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Startup whisperer Reid Hoffman thinks social is still big

Co-founder of LinkedIn takes stage at D10 to pronounce social networking Not Dead Yet.

Rafe Needleman Former Editor at Large
Rafe Needleman reviews mobile apps and products for fun, and picks startups apart when he gets bored. He has evaluated thousands of new companies, most of which have since gone out of business.
Rafe Needleman

PALOS VERDES, Calif.--On stage at the D10 conference, LinkedIn co-founder Reid Hoffman, aka the "startup whisperer," admonished tech investors to relax a bit. "The Valley tends to declare old trends dead earlier than they should," he said.

"What's after social?" he asked and then answered by saying that social isn't dead yet. He believes that his recent investments in Wrapp (social gifting) and Edmodo (social network for teachers and students) still have their best days ahead of them.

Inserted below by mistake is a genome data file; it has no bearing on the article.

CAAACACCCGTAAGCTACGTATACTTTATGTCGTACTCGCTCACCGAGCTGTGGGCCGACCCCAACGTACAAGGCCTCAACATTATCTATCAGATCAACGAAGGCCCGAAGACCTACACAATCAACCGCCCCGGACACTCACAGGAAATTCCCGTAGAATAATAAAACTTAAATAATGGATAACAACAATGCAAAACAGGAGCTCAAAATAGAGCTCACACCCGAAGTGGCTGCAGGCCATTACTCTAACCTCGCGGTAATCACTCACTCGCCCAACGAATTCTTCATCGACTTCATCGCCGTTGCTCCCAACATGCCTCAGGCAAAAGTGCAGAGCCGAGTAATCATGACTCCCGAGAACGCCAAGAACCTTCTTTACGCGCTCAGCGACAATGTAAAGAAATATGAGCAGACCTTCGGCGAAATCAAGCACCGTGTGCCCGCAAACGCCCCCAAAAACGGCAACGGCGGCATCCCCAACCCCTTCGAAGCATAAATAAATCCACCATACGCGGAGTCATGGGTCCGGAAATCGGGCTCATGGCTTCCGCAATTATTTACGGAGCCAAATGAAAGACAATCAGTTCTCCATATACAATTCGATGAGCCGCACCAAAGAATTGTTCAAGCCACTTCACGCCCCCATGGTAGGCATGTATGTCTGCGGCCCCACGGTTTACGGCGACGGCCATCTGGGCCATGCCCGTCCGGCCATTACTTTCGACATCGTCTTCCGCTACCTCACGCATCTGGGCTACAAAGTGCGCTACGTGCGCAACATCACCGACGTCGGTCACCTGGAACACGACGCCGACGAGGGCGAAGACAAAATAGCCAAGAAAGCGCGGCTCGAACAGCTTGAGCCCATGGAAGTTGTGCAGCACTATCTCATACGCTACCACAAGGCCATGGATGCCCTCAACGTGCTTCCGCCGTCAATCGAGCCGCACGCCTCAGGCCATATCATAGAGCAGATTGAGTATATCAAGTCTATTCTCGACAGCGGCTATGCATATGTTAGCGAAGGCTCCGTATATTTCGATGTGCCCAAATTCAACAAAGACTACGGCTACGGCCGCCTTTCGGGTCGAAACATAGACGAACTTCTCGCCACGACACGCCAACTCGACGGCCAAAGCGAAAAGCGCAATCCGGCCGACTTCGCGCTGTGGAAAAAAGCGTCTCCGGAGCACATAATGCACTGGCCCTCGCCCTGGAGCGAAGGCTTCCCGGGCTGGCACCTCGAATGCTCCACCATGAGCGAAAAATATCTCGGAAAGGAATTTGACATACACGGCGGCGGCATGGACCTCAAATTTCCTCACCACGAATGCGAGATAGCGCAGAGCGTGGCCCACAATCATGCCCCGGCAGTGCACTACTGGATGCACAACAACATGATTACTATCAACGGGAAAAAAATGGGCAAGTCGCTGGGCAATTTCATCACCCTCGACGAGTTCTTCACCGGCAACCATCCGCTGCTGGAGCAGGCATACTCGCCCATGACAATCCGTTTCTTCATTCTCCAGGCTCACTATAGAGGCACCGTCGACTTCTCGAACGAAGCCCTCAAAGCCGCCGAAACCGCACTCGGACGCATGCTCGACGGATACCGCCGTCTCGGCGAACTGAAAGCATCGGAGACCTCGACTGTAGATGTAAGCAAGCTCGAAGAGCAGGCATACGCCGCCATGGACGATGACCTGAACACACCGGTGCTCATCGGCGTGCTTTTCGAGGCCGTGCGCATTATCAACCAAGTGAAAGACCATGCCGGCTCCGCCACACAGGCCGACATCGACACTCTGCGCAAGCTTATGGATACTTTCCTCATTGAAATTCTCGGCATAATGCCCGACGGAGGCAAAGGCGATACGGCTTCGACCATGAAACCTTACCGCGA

Reid agreed with interviewer Kara Swisher that "valuations go up in ways that are unsustainable," and that the trick, for investors, is to pick "companies that have discontinuous growth after five to seven years." By that he means a huge jump. But, "it's hard to figure out what's going to break through the noise."

LinkedIn itself is acquiring companies, fostering that discontinuous growth, and CEO Jeff Weiner, on stage with Hoffman, said that the size of the company's acquisitions will increase over time. "Before the Slideshare acquisition, we were acquiring companies of 5 to 10 people in size." As LInkedIn grows, he says, the size of companies that it acquires will also grow.